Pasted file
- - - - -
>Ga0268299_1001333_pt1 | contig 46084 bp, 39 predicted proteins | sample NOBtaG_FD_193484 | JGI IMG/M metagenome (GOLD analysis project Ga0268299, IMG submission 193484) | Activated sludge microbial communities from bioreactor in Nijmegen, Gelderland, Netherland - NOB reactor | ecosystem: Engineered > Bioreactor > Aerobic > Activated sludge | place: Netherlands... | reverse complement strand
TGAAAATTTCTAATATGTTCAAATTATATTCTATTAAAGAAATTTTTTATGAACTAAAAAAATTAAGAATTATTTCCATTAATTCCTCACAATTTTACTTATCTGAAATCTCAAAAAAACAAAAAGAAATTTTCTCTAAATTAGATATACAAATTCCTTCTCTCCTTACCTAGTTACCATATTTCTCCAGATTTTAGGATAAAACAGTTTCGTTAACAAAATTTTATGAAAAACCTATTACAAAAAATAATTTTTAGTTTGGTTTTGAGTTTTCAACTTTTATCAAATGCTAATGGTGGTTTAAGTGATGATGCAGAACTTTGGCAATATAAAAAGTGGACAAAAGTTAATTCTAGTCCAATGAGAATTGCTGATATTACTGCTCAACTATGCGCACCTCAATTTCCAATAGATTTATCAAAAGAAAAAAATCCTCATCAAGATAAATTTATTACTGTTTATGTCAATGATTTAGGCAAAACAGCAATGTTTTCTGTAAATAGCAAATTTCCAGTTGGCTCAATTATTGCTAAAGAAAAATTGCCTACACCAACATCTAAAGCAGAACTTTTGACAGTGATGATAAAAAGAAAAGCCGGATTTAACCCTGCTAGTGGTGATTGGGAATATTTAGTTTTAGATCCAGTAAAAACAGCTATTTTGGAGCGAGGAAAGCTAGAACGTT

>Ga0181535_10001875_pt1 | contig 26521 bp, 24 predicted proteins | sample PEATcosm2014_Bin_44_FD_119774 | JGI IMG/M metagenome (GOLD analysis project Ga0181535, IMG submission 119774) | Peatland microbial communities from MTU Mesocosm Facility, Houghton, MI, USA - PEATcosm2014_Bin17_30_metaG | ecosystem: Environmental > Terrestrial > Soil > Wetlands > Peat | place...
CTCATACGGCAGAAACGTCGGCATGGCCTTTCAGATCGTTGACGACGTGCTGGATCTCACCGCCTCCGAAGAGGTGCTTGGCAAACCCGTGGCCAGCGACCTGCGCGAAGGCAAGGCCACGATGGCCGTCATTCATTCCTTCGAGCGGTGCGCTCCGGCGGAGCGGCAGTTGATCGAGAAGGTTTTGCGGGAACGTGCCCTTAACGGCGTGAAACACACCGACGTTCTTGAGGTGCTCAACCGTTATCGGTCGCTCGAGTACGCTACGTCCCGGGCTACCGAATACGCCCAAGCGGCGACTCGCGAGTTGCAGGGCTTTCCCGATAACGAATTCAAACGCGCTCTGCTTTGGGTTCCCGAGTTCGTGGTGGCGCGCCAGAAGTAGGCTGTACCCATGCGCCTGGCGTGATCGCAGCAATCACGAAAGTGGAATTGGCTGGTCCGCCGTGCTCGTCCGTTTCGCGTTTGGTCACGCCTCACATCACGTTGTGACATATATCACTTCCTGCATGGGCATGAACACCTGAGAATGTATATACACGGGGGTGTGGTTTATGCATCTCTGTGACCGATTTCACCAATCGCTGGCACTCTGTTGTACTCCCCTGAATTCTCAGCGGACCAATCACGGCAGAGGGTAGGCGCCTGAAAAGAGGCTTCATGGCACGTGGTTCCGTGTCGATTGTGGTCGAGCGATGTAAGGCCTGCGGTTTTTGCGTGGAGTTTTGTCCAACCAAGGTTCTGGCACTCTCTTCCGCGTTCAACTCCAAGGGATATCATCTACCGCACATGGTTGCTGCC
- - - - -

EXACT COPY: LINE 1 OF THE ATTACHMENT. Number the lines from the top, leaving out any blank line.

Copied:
>Ga0268299_1001333_pt1 | contig 46084 bp, 39 predicted proteins | sample NOBtaG_FD_193484 | JGI IMG/M metagenome (GOLD analysis project Ga0268299, IMG submission 193484) | Activated sludge microbial communities from bioreactor in Nijmegen, Gelderland, Netherland - NOB reactor | ecosystem: Engineered > Bioreactor > Aerobic > Activated sludge | place: Netherlands... | reverse complement strand